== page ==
The psalmist begins by telling us that they, that is Israel, were greatly oppressed from their youth, this refers to the time when Israel was in Egypt, Jeremiah 2:2 / Ezekiel 23:3 / Hosea 2:15. From the time Israel was a young nation, oppression was brought on the people because of their rebellious apostasy.

The psalmist now encourages all of Israel to say they have greatly oppressed me from my youth, but the good news is their enemies didn’t gain a victory over Israel. In other words, God didn’t allow them to go out of existence.

The psalmist uses a metaphor to describe the oppression they faced, ‘ploughmen have ploughed my back and made their furrows long’. This is a description of the suffering and the domination they faced, Exodus 35:33 / Jeremiah 17:1 / Isaiah 53:5.

The good news is that the righteous LORD, the one who keeps His promises, cut the cords of bondage, and they were delivered from their enemies, Jeremiah 30:8.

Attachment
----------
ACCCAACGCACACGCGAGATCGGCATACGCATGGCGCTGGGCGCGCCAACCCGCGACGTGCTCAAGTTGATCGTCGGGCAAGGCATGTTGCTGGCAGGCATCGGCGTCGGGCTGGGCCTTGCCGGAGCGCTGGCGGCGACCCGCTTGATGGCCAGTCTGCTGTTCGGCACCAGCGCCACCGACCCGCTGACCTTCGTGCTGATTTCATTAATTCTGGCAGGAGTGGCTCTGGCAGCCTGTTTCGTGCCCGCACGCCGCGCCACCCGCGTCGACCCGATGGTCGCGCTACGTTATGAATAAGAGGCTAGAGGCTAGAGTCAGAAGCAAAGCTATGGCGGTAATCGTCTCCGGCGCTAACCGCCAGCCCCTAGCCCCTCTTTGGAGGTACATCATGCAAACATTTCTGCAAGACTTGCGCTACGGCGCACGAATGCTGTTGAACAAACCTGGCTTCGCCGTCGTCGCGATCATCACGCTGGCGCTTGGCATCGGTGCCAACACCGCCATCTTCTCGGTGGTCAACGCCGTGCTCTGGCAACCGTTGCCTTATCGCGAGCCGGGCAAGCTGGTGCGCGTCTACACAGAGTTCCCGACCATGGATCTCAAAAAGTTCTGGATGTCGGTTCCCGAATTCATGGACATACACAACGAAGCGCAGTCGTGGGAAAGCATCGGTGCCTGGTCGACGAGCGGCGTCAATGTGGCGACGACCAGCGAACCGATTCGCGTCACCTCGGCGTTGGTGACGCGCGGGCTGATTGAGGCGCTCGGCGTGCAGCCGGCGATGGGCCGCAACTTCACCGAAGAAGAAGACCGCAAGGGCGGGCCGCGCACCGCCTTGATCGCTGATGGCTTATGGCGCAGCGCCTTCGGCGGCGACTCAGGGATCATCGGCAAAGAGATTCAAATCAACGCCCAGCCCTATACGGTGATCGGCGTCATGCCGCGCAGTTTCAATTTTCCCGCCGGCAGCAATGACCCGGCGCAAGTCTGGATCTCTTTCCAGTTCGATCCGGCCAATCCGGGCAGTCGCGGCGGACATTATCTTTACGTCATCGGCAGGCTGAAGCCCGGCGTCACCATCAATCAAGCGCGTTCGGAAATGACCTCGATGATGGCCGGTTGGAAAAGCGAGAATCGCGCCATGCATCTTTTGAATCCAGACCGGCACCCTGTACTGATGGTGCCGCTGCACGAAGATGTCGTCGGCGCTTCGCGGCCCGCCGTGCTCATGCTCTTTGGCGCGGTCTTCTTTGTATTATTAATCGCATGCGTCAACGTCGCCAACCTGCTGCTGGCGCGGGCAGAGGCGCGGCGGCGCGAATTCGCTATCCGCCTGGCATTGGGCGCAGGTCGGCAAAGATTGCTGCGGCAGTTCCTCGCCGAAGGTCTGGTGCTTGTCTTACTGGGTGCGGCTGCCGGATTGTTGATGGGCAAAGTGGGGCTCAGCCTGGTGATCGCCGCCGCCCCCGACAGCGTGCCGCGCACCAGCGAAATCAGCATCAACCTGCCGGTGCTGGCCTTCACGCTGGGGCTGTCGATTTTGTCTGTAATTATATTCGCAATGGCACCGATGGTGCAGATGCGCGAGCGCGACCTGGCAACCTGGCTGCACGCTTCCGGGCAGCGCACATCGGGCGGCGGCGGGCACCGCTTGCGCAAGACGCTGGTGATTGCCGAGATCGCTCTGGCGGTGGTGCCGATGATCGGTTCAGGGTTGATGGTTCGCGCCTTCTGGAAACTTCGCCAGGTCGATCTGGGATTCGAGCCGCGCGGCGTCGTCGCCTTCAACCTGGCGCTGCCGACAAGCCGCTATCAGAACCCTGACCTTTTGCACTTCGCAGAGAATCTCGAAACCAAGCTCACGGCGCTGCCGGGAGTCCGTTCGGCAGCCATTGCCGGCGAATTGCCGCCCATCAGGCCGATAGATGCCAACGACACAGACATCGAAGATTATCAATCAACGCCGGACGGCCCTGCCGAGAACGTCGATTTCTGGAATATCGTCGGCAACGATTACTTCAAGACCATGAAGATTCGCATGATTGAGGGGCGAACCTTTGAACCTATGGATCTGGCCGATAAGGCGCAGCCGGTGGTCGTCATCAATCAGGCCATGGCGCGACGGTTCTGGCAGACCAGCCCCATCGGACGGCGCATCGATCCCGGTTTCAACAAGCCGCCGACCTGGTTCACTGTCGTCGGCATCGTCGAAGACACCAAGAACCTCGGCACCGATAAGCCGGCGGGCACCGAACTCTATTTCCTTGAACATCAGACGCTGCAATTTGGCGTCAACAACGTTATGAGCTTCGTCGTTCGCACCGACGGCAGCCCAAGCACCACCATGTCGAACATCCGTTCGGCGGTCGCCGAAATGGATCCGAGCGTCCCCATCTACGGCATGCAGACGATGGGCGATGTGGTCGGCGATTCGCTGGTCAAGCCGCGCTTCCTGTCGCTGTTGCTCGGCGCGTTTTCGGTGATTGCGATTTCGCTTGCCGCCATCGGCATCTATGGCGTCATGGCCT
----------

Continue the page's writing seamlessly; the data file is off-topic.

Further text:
The psalmist requests that all who hate Zion be shamed and forced to turn back and they request that they become like grass that would spring up on the roof of a house but quickly dries up when scorched by the sun before it gets a chance to grow, Isaiah 37:27.

In other words, they are asking that their enemies be short-lived. They want their enemies to become like grass which is useless for the reaper and useless for those who gather grain.

The psalmist doesn’t want Israel’s enemies to receive the blessed greeting when they pass by, they didn’t want them to say the words which Boaz said to his harvesters, ‘the LORD be with you!” “The LORD bless you!” they answered,’ Ruth 2:4.

In other words, the psalmist doesn’t want anyone who hated Zion, that is Jerusalem and God’s people to benefit from any of the blessings which God showed His city and people.

Conclusion

The psalmist ended by speaking about the blessed greeting which was said when the Jews met each other. Today, as Christians we don’t really greet one another with the words, ‘the LORD be with you!’ and if we do, we don’t hear the words, ‘the LORD bless you!’ in return, Ruth 2:4.